A: At six years post op, I had very rare complication. For months I ignored a little pain in my stomach. I had woken up to this pain off and on and usually, once I got up and moved around a bit, the pain would go away. It felt kind of like something was stuck. Sometimes a little sip of water or a Saltine cracker would do the trick. It was my gallbladder, I was quite sure. But one morning in February 2000, the pain did not go away; rather, it got worse and worse. Assuming it would subside as it had done before, I went about my normal daily routine. Instead of subsiding, the pain grew steadily worse and by early afternoon, I acknowledged the need for medical attention. The physician and I were convinced that I needed my gallbladder removed, so we proceeded. My husband met me at the emergency room where I was pumped full of drugs, but regardless, the pain continued to worsen. To my good fortune, my bariatic surgeon was available to attend to me and removed my gallbladder. Suspecting, however, that this was not the only problem, he ordered a CAT scan. I began throwing up blood and bile in quantities unheard of for a gastric bypass patient. The doctors had found a very rare complication, termed 'reverse' intra- susception, wherein a small part of my bowel had kaleidoscoped over itself from the bottom to the top, just below the anastamosis. I was taken back into surgery where they removed that section of bowel. It was a strange and rare complication to be sure. All is well now, but I share this with you to impress upon your mind that as a weight-loss surgery patient you must be ever-aware that you are not invincible!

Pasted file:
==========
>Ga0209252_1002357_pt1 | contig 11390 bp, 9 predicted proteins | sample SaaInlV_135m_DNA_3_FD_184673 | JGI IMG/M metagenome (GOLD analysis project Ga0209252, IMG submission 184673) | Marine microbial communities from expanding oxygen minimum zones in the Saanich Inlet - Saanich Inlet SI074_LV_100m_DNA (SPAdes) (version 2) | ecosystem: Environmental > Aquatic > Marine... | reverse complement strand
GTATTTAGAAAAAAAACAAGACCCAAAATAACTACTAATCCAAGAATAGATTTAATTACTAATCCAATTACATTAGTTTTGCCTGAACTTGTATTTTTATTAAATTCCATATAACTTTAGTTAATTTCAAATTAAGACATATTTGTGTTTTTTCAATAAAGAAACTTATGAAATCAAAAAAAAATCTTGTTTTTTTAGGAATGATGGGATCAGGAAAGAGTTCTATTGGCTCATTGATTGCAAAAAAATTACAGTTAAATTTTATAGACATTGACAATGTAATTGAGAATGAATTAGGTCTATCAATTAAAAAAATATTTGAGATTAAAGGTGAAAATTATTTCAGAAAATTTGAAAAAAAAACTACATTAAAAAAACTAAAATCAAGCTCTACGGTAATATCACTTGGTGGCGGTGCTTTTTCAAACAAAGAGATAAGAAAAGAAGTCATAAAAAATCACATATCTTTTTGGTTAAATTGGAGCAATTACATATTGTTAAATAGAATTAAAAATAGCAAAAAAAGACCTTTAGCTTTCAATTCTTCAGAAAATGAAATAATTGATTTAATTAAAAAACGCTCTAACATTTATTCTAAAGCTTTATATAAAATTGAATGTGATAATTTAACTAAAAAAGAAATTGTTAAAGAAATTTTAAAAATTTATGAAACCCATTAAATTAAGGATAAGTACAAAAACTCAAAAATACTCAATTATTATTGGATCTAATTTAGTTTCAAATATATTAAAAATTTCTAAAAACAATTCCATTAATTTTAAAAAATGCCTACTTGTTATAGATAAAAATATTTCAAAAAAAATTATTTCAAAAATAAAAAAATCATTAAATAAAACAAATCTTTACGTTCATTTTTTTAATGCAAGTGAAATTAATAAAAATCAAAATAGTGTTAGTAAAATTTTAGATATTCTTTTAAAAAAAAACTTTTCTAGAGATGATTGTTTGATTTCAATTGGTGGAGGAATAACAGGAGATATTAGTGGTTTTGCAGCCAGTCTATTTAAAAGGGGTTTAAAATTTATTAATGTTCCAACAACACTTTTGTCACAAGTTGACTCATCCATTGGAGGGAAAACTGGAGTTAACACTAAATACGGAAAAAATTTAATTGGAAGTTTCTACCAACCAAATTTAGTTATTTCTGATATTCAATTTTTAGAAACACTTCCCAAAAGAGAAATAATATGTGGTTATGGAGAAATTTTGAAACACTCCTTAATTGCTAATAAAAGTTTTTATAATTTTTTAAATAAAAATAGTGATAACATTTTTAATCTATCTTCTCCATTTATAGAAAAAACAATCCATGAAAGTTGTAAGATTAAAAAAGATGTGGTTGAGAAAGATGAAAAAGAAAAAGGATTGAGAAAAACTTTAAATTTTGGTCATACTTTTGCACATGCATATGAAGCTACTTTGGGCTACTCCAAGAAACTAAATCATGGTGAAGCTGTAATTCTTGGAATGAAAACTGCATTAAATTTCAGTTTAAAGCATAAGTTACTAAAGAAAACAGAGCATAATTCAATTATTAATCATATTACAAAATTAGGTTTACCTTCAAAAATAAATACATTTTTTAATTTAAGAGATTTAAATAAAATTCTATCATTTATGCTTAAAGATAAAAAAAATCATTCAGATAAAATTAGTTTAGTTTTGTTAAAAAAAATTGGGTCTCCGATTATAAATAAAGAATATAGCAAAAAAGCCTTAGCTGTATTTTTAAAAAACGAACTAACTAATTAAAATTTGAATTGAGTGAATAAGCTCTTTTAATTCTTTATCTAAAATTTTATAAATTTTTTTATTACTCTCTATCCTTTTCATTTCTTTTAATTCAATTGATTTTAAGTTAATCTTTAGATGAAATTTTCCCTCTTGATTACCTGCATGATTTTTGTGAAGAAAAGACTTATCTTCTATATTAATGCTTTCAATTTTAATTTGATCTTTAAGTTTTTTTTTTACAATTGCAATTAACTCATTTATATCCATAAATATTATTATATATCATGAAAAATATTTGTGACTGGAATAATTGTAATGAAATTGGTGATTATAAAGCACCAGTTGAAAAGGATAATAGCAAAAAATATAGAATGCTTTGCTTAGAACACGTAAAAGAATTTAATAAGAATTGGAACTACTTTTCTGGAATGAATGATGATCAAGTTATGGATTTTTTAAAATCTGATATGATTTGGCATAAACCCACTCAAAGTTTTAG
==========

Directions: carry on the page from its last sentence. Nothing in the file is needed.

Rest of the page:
Q: What is a typical day’s food for you?
A: I am very consistent with my meals. I eat one egg, wheat toast and ½ grapefruit every morning. I take fresh vegetables and fruit, usually an apple, greek yogurt or cottage cheese with me each day. For dinner I eat a variety of proteins. Usually chicken or fish, vegetables – and sometimes have a snack -- even a cookie or candy sometimes.
Q: With your heavy travel schedule, how do you eat healthy on the road? I find dining out particularly challenging.
A: The greatest challenge for me when traveling is to be sure I get all my water in each day. I carry a water bottle with me and flavor it with vitamin crystals. I like the taste, not too sweet and no aftertaste – so that helps be be compliant with two of my Success Habits – vitamins and fluid intake.
Q: Please tell us how else you maintain good health?
A: I am proud to say that I am an exercise! I go to the gym 4 – 5 days each week and alternate between weights and elliptical machine. Sometimes I do Zumba or Body Pump with my daughter. I know – who would have ever thought!
Q: What advice would you give to obese people who are seeking to take control of their health and their lives?
A: Without question, I would recommend a surgical intervention. When someone needs to lose 40 or 50 pounds – conventional therapies have a chance – but when our bodies get to the point where we have 100 or more pounds to loose – it is a completely different ballgame! I believe the only way to combat severe obesity is surgery.
Continue to Part 2 of this interview.
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Published On: March 16, 2013